|Thursday September 12 and Friday 13
Upon learning that the trip to Riberalta would not take place before September 14 the NASA team in Santa Cruz spent the next 2 days at Robin Clarks Flora and Fauna Hotel in Buena Vista (a 90 minute drive from Santa Cruz on the edge of Madidi National Park). This bird watching retreat is an internationally famous site. Robin Clark, the proprietor and an accomplished ornithologist and general naturalist, provided the NASA team with an excellent introduction to the Bolivian landscape as well as the flora and fauna likely to be encountered on the expedition.
Meanwhile, the advance team of PeterW and PeterH would explore Riberalta, an outpost city at the edge of the Amazon in northern Bolivia. Riberalta (GPS: 11 South and 66.1 West) is located at the confluence of the Rio Beni and the Rio Madre de Dios where the 2 rivers form the Rio Madeira which is the only main feeder to the grand Amazon river coming out of Bolivia. These rivers are the main arteries for commerce and supply because the roadways of Bolivia are, for the most part, unpaved and in varying degrees of smoothness. The riverbanks are crowded with numerous wooden hulled riverboats that traverse the rivers upstream to bring bananas and other foodstuffs to Riberalta. This cornucopia of food and produce is available in great quantity from roadside stands. The main shopping venue in Riberalta is a catacomb of interconnected buildings where every conceivable household item and service can be purchased including having your shoes repaired or a new pair made by one of the open air cobblers. At one of the stores, Chris negotiated for the purchase of plastic containers to insure that the bug population did not share our nourishment once we left Riberalta and entered the rainforest.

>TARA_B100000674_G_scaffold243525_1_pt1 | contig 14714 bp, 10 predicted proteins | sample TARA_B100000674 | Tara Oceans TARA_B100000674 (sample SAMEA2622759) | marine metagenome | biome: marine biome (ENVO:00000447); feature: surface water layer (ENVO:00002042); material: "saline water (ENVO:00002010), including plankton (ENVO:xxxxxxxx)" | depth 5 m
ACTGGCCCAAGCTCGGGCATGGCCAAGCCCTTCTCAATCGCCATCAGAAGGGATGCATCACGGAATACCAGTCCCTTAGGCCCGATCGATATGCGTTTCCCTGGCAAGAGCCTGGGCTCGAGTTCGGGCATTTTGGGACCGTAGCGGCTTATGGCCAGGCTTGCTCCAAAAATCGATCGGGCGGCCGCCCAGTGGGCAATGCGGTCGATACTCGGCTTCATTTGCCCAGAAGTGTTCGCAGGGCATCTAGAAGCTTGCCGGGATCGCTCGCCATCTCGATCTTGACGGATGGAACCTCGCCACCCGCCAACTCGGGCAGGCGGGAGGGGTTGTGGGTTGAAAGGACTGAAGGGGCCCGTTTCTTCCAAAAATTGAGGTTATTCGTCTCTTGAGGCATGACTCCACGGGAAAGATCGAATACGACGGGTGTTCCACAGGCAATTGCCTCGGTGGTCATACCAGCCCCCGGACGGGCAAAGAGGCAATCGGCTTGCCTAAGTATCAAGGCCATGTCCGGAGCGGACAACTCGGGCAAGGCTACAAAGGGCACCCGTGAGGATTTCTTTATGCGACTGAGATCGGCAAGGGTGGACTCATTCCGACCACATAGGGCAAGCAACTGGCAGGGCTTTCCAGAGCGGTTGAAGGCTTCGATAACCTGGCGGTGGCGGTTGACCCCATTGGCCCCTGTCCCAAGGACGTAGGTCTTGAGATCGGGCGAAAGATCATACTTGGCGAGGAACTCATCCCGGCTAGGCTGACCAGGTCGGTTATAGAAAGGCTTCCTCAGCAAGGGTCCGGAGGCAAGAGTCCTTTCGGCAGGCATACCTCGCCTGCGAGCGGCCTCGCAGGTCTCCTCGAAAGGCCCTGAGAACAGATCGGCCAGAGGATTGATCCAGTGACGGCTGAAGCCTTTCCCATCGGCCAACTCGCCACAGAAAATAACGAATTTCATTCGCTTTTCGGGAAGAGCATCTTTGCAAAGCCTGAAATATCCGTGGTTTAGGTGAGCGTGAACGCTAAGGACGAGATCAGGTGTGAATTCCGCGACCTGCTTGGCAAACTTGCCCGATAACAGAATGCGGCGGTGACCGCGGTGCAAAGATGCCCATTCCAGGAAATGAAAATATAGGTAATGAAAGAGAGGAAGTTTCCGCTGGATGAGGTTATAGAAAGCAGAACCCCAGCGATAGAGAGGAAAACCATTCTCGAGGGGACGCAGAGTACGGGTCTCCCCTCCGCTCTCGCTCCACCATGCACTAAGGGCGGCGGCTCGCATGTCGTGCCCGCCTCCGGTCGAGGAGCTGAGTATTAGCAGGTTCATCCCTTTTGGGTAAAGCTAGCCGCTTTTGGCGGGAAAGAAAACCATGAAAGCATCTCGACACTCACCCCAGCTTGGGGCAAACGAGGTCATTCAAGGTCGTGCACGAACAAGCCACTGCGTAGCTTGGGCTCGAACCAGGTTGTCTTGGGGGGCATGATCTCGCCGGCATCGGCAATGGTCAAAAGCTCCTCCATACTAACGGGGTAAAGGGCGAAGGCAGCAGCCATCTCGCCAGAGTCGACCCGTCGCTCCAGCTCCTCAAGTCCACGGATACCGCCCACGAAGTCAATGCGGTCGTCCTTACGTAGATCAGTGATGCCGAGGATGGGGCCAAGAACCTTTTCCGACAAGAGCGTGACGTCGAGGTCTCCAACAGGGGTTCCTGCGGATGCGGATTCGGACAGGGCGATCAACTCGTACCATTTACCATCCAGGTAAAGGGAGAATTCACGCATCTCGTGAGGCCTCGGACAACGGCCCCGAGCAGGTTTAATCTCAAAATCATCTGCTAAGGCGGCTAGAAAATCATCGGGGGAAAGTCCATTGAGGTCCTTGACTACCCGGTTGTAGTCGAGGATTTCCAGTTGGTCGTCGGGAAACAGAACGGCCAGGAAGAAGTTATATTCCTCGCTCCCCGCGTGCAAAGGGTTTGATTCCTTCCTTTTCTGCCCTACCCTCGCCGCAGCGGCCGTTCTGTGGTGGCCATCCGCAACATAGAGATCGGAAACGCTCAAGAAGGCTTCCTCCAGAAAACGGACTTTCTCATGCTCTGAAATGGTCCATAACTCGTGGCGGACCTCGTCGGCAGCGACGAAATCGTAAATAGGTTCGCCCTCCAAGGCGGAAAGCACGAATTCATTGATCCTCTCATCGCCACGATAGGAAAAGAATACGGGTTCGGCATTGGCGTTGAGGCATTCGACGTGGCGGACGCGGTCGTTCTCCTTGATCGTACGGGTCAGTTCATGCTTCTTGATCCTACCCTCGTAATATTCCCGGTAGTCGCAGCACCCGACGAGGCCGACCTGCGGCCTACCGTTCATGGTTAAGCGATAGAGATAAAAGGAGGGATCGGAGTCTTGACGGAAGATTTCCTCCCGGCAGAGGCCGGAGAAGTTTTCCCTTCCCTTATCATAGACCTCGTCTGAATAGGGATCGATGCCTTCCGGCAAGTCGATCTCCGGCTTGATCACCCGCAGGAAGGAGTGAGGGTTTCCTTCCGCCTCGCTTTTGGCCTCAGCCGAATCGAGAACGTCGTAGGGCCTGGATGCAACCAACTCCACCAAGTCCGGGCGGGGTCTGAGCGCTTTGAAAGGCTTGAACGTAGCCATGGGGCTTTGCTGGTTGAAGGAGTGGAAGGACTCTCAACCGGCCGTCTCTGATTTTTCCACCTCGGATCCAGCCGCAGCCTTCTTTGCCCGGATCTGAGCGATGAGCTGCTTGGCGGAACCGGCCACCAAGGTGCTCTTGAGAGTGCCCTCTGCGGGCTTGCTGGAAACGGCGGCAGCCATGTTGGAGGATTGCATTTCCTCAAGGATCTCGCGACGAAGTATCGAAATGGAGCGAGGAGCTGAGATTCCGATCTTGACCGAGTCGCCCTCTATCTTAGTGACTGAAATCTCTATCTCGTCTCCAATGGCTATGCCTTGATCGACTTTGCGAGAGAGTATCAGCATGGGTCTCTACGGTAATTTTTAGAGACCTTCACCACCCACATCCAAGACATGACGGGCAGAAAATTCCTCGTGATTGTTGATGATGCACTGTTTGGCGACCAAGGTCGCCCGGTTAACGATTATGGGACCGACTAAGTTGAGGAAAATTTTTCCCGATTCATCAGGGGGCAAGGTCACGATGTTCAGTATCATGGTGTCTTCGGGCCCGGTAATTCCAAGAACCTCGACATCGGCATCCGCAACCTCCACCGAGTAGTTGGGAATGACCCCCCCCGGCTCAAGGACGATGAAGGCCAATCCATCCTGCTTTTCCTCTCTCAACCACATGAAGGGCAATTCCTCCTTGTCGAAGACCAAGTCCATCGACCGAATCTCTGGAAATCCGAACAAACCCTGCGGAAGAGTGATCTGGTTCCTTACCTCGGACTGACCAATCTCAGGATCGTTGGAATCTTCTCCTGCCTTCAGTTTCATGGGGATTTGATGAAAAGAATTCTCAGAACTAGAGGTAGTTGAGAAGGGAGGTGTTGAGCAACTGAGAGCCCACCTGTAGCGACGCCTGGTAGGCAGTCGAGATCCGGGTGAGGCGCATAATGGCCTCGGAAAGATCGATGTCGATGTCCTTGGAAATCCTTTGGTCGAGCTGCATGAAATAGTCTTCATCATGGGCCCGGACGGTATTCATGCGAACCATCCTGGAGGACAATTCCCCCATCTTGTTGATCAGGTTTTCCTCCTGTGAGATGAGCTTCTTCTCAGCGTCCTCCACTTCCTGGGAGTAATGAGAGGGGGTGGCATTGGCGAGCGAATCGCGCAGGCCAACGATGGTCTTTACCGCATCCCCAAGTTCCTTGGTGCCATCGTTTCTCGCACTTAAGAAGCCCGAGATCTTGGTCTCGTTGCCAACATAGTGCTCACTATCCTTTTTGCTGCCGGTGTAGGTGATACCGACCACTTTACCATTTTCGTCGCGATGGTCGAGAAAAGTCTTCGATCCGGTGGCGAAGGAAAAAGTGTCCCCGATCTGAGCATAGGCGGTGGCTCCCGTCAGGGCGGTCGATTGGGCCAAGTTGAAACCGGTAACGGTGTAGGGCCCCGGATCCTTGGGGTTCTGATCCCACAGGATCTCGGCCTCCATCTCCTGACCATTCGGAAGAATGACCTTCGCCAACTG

Interesting non-native visitors are commonplace. For example Carola Emkow, a linguist and citizen of Germany presently working on her thesis in Melbourne, Australia at Latrobe University, surprised us with her insider knowledge about the ebb and flow of life in the Araona village. We would learn that not much has changed with the Araona since 1998. The social gathering place in Riberalta is a square at the center of town lined by internet cafes and outdoor restaurants. Here Chris, Carola and Aurelino (who is a volunteer for the indigenous organization CIRABO) enjoy a discussion about first hand experiences with the Araona over morning coffee.